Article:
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health as it happens

C. Oregonians react to OSU study that says sunscreen with zinc loses effectiveness, becomes toxic - KTVZ

BEND, Ore. (KTVZ) --Sunscreen that includes zinc oxide, a common ingredient, has been found to lose much of its effectiveness and becomes toxic after two hours of exposure to ultraviolet radiation, according to a study that included Oregon State University scientists.

The OSU study was meant to question how stable, safe, and effective are sunscreen ingredients in combination rather than as individual compounds.

It also looked into the safety of any chemical products that result from reactions caused by exposure to sunlight.

Diana Stevens, a Bend resident, said Thursday she has never liked applying sunscreen on herself or her children. She’s always questioned its ingredients and how safe it is to wear.

“I’ve tried really hard to find sunscreen that is not toxic, mainly for the health of my children and myself, and it’s hard to find one,” Stevens said.

Instead, she chooses to find shady areas and wear protective clothing when going outdoors.

“It actually feels safer not to have the chemicals around my face and mouth,” Stevens said.

What the public thinks about sunscreen safety has caused manufacturers who often have on limited data to use lots of some ingredients while limiting others. For example, oxybenzone has effectively been discontinued because of concerns that it harms coral reefs.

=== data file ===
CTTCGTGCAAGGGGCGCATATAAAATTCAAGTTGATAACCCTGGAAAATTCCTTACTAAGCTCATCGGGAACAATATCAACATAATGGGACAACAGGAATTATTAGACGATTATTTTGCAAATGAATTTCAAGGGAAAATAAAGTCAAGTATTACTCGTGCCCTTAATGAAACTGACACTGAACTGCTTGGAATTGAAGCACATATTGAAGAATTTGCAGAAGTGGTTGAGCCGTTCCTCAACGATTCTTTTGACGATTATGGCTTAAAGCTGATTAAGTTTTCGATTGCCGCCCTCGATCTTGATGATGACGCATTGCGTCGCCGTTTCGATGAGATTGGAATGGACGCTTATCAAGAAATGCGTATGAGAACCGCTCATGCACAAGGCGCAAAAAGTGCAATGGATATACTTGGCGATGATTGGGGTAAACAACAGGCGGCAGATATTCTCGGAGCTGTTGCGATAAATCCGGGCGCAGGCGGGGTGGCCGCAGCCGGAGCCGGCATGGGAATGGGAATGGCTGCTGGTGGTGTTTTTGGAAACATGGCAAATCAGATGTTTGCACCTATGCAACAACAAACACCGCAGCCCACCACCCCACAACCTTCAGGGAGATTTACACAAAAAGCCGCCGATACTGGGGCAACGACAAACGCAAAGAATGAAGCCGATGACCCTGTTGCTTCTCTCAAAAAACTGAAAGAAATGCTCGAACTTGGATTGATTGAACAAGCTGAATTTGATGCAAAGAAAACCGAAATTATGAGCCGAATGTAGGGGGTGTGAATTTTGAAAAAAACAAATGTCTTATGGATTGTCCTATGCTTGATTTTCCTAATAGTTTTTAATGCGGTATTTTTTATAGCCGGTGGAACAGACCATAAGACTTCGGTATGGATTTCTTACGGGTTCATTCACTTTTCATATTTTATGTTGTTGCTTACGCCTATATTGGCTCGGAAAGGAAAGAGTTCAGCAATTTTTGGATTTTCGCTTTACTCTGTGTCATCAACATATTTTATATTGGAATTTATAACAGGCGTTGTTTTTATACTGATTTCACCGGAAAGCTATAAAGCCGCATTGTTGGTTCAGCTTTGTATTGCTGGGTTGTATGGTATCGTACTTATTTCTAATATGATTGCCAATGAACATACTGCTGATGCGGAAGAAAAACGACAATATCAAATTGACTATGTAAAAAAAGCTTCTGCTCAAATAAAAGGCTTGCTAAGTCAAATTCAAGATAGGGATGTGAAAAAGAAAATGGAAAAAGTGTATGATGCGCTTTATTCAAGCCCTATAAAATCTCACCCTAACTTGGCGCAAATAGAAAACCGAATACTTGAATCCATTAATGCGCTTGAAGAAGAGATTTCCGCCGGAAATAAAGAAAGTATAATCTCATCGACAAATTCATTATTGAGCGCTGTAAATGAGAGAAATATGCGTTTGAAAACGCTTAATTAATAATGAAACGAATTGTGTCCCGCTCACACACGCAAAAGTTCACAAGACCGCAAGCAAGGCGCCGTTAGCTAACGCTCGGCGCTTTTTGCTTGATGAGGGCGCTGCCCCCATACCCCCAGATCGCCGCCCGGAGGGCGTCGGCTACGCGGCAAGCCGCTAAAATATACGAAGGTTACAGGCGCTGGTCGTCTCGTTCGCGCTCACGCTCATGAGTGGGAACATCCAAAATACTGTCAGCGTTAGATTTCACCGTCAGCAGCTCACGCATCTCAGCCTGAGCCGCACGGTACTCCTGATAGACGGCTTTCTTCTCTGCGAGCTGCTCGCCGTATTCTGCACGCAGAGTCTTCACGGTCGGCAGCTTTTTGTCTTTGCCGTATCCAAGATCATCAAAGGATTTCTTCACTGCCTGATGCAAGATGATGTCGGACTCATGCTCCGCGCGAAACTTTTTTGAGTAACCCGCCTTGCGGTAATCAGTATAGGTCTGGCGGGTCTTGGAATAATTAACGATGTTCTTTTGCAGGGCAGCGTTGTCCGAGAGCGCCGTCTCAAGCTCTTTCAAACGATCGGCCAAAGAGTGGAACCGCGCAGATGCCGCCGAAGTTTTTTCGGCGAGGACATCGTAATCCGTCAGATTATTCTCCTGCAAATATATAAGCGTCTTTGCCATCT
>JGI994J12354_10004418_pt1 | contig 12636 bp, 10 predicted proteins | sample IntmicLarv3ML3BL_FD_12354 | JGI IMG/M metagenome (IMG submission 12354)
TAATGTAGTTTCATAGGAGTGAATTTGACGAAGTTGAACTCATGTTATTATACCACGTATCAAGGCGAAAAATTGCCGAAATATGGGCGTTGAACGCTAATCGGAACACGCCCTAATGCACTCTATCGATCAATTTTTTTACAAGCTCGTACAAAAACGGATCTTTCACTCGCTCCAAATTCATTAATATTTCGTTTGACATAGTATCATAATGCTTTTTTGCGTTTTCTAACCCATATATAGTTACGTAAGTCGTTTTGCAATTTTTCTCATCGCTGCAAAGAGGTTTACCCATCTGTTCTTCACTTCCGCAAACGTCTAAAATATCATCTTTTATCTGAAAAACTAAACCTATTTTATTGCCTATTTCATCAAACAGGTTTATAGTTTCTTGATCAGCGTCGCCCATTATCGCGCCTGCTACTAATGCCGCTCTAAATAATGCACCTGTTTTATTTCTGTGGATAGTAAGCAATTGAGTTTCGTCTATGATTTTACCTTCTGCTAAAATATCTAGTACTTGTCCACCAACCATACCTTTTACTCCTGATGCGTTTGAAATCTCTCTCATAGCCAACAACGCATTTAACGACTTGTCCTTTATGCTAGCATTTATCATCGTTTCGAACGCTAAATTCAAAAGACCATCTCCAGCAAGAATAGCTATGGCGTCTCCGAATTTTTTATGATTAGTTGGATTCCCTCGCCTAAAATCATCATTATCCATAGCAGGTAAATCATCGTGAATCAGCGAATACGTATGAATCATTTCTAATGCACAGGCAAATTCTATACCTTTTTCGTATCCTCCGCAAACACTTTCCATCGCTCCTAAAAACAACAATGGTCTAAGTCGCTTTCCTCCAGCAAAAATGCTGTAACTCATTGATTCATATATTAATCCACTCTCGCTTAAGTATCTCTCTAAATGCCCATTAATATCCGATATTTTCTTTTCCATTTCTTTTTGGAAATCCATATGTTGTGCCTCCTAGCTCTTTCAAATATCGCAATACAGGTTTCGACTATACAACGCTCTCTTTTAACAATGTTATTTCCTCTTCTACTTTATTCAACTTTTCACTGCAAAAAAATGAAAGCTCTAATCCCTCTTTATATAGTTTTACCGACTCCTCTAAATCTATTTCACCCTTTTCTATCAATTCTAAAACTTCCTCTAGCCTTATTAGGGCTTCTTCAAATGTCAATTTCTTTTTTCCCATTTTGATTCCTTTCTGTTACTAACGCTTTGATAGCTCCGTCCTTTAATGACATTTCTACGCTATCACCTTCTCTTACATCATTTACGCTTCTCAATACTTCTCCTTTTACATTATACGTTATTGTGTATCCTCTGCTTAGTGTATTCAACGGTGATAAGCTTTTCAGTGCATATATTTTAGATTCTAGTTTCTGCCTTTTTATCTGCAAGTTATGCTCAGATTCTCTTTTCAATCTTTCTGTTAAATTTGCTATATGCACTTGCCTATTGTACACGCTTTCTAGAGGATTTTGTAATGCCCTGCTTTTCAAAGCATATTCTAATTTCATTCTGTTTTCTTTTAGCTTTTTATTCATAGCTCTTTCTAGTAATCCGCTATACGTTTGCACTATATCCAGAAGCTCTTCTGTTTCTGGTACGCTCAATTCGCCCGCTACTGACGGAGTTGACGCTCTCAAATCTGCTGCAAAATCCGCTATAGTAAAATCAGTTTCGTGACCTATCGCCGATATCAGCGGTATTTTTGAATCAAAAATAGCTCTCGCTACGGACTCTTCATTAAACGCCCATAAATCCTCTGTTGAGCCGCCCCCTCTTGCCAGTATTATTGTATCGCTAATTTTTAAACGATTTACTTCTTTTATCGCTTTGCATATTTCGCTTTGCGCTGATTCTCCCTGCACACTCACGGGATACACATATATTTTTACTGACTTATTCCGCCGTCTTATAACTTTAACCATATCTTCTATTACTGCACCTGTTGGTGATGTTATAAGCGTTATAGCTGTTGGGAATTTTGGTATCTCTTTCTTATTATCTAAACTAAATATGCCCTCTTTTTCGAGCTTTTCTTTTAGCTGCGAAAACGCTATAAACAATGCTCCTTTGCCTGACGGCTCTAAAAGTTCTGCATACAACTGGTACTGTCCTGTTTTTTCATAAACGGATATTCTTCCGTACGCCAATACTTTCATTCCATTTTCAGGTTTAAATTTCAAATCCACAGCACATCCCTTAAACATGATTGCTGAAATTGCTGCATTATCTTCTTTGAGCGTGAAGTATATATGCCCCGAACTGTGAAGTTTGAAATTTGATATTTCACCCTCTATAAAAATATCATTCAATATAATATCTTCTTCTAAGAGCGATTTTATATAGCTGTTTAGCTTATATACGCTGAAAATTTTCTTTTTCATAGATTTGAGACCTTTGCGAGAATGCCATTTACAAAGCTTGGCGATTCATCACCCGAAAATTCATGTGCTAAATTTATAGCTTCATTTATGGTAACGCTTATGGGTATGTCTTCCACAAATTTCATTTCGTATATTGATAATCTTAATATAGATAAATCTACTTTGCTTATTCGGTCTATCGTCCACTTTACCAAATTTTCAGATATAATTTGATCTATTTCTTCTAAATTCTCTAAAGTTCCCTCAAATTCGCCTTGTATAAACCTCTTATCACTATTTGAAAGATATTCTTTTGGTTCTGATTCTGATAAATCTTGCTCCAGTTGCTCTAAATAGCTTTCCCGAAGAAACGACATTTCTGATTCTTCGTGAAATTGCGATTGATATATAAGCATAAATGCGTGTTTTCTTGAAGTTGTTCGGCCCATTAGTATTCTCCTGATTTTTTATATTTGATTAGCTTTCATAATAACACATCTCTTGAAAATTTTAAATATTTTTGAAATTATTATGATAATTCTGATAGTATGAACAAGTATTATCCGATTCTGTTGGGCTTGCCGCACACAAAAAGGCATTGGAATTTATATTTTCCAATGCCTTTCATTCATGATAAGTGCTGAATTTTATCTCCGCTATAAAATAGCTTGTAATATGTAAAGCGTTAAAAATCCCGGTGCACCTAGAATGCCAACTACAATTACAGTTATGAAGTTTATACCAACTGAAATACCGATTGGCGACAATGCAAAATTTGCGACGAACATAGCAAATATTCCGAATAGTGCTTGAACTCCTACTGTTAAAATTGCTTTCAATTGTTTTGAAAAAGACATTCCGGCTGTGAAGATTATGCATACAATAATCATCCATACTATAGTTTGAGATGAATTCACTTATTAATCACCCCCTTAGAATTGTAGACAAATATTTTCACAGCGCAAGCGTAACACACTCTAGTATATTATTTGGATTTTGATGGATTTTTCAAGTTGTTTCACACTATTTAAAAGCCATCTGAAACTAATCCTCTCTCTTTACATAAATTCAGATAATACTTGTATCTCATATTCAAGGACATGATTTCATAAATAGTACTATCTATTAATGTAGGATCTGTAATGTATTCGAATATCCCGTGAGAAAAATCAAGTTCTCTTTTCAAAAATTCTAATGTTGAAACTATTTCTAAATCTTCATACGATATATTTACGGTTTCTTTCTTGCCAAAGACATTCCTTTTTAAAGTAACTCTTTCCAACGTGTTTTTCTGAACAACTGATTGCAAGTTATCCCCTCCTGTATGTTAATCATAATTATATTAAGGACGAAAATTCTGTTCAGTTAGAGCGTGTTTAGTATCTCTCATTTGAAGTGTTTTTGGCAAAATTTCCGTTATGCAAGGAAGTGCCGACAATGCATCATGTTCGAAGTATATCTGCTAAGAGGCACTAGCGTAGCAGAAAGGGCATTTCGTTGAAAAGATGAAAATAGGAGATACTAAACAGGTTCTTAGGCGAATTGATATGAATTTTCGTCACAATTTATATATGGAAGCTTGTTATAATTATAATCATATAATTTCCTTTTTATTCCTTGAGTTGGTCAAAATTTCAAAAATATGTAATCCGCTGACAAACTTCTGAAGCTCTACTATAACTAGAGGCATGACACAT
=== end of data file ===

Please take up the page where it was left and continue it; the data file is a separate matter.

The study of measuring toxicity in sunscreen involved using zebrafish, which share a similarity to humans at the molecular genetics and cellular levels, meaning many zebrafish studies are relevant to people.

Chris Martindale, who was out enjoying the Bend Whitewater Park Thursday afternoon, has become conscious of the sunscreen products, and suggests others do the same.

“When it comes to the sunscreen products that we use, I would probably just take a second look at what you’re putting on your body -- how it affects you, how it affects the environment around you," Martindale said. "If it's worth paying the extra $3 or $4 for a sunscreen that is going to do good in the long term, that’s probably the best route to take.”

The researchers exposed a number of sunscreen mixtures to ultraviolet radiation for two hours to look into what sunlight did to the compounds in the mixtures and their UV-protective capabilities.

The zinc-oxide-induced mixtures caused significant increases in defects to the zebrafish used to test toxicity. OSU faculty suggest zinc oxide particles are leading to degradants whose introduction to aquatic ecosystems is environmentally hazardous.